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June 23, 2003
2.5 hours

Stainless Trim Removal

Once again, I must apologize for the lousy pictures. If anyone out there is considering a digital camera, DO NOT BUY the VEO Capture 1300--it's horrible. You may as well try to use an Etch-A-Sketch to take pictures. The pictures here are heavily doctored in Photoshop just to get them to the quality you see. Sheesh!

Anyway, today I actually tripled the total number of broken bolts on this project. Although I only broke one when removing the left rear fender, nearly every single one broke on the right side, even with penetrating oil and just using a hand wrench, not the air socket. I'll have to drill them all out, since they are screwed into blind fasteners inside the body.

The right rear fender looks a lot more beat up than the left, and has some rust in the lower edge. It isn't horrible, but again, we'll see what's lurking under the paint. If push comes to shove, I'd rather replace it with a known good one than try to fix somebody else's problems. The inner fender well was also cleaner and sharper (less rust erosion) than the left side--I don't know why.

With both fenders off, I was able to easily access the rear bumper brackets to remove the rear bumper and splash apron. The right side came off easily (oddly enough), but the left side was a fight. I also found a funny thing on the left side bracket bolt:

Socket1.jpg (74583 bytes)
Yep, that's somebody's old, rusty 1/2-inch drive socket stuck on that bolt. The white inside is an
equally ancient spider's nest. I couldn't remove the socket from the bolt head, so I just used it
to remove the bolt. I wonder if anybody's looking for his 3/4-inch 12-point socket?

The rear bumper is in pretty good condition, though it definitely needs to be rechromed. The good thing is that it isn't bent or rusty, though the bumper guards are in poor condition. I'm going to see if I can find a better pair before I send these out to be rechromed. Having better base stock will save a lot of money in the chrome department.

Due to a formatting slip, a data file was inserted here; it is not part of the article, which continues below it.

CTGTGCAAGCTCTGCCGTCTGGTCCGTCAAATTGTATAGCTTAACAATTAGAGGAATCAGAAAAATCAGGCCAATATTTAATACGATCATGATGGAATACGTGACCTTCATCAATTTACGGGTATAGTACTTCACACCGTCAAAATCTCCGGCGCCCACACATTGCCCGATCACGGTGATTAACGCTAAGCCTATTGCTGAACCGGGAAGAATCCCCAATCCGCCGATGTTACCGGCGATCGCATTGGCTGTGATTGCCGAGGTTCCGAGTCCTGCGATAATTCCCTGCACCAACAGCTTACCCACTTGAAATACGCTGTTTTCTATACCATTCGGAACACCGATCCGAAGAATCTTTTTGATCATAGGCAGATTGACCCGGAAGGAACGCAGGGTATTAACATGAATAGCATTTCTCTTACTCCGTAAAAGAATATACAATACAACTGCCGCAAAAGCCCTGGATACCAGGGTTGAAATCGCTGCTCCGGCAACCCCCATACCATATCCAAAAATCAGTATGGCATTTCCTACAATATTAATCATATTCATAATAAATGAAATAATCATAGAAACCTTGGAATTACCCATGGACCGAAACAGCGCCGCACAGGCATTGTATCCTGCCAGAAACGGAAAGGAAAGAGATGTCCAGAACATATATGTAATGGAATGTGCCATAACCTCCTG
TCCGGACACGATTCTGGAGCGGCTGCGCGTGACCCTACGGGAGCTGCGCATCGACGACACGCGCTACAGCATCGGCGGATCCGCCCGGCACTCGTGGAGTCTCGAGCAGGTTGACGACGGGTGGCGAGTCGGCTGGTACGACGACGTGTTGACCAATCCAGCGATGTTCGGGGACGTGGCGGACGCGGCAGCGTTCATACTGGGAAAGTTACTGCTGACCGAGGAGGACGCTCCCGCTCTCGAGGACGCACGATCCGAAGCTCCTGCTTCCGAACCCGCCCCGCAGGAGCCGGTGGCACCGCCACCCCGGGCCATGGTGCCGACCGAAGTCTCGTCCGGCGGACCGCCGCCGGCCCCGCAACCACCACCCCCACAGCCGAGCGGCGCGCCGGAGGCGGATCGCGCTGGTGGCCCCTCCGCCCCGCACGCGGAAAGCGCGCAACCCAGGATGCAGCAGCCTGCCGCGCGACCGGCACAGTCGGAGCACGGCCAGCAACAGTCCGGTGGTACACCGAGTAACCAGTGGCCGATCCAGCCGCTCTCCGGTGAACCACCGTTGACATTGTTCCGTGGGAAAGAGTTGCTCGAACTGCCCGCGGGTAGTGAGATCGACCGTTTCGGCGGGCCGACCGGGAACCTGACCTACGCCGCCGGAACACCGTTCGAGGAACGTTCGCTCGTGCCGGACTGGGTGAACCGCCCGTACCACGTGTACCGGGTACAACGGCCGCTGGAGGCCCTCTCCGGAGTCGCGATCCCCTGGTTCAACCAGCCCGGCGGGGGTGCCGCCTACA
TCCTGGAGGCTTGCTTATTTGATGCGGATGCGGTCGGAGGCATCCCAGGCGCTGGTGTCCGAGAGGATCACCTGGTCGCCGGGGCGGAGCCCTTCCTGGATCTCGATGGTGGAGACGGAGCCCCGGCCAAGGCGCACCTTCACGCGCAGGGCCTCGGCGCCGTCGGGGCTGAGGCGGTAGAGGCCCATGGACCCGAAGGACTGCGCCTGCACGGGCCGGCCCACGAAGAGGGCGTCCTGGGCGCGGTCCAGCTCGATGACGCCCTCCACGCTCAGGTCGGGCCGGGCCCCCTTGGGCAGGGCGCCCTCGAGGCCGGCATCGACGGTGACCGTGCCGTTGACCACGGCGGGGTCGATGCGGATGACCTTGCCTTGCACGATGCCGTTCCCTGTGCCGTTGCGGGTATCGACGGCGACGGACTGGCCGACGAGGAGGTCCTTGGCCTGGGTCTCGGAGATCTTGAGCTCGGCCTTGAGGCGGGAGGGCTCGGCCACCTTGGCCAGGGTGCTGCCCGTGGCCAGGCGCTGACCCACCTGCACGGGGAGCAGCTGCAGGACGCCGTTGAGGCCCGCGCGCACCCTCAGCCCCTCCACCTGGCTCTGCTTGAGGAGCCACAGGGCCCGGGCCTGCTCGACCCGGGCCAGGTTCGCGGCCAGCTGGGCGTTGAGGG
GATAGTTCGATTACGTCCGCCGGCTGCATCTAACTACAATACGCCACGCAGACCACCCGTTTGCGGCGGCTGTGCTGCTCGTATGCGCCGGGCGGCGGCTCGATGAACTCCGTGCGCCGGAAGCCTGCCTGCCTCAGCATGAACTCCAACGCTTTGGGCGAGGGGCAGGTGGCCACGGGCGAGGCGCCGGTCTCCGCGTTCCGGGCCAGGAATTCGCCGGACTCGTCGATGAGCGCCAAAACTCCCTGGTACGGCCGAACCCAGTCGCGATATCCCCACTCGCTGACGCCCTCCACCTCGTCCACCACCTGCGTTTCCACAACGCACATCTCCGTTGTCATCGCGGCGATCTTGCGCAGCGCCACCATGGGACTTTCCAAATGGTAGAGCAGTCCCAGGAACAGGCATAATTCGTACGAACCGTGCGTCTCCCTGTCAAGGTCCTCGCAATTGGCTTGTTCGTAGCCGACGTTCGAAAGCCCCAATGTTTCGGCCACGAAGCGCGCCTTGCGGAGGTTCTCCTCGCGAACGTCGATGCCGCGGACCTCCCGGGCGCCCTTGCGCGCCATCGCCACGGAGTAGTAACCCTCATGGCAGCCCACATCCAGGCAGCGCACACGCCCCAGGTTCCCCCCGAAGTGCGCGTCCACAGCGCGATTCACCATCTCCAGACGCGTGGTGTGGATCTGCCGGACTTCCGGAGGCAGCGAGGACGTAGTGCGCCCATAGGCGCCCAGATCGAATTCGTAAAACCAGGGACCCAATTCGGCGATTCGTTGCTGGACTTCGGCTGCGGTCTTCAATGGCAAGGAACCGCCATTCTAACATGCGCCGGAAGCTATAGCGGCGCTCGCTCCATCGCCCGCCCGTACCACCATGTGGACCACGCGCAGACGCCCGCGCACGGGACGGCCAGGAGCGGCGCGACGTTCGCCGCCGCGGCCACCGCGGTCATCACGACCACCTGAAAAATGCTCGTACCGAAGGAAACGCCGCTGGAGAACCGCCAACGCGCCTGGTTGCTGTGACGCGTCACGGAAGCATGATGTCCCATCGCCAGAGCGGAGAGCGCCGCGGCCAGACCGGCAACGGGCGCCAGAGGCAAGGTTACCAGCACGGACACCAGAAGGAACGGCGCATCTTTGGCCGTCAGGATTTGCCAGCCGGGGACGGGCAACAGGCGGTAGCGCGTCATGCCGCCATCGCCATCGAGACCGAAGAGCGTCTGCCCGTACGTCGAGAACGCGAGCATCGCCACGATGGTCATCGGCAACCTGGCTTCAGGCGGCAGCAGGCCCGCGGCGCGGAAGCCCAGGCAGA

Rear bumper.jpg (77204 bytes)
Rear bumper is straight and rust-free. Wish I could say the same for the guards.
Add one broken bolt to the total, too.

Then I turned to the stainless trim on around the windows. I started with the quarter window trim, and gently pried it away from the body. I managed to remove it without any damage. However, the clips that hold it to the body look strangely home-made. I thought that they would either match the continuous strip that held the body trim on, or they would be spring-loaded clips. Instead they were little steel channels of varying lengths screwed into the body with sheetmetal screws. The trim snapped onto these. There were also several larger holes that weren't used at all. Check out the picture:

Quarter Trim.jpg (79542 bytes)
A: Larger holes in the body that are not used.
B: Small holes for sheetmetal screws to hold the clips on the body.
C: The clips themselves.

Then I removed the trim around the driver's door window, and that really got me thinking about how the trim is supposed to be secured and what had happened in the past. The driver's door used larger holes in the body to hold actual clips that were definitely factory pieces. However, the top edge at the trailing end of the door, there was an empty hole (presumably for a sheetmetal screw) and a nut and bolt in a second hole that were somehow holding the trim to the door. This definitely DID NOT  look factory.

LDoorTrim2.jpg (77694 bytes)
Most of the driver's door trim is held on by clips that look factory.

LDoorTrim.jpg (74479 bytes)
The trailing edge of the trim was held on by this amateur-looking arrangement of
a screw, nut and a washer. This can't possibly be factory, can it?

So once I had all this trim off, I started wondering what was authentic. Obviously the screw in the door wasn't right, especially since there is a second (presumably original) hole right next to it. But the pieces holding the quarter window trim on were baffling--were they home-made or were they original? They certainly looked home-made, but their mounting holes were slotted, and pretty precisely, too. But there were those other, larger holes that looked just the right size for the clips holding the front door trim on. Finally, the screws holding these clips on were long and slotted, but the screws holding the body trim in place were short phillips-head. Wouldn't you think they'd use the same type of screws to hold all the clips on? Maybe the other side will give me some more clues.

Can anyone help me out with this mystery? E-mail me!

I also think I solved the mystery of the Touquet Beige paint. I scraped a little bit of paint off from under the driver's door trim (where I found more Touquet Beige paint), and underneath that I found what I believe to be the original Pearl Gray Poly color. It seems that the Touquet Beige paint had a tigher grip on the gray than the gray had on the sheetmetal. Apparently somebody once went to a lot of trouble to repaint this car Touquet Beige. I wonder why? The gray and black looks awesome, and the Touquet Beige is pretty, um, blah. For a sample of the black and gray, check out Bob and Katie Montgomery's Century sedan in the Registry.

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Last modified on 02/06/2005

Thanks, Fidget!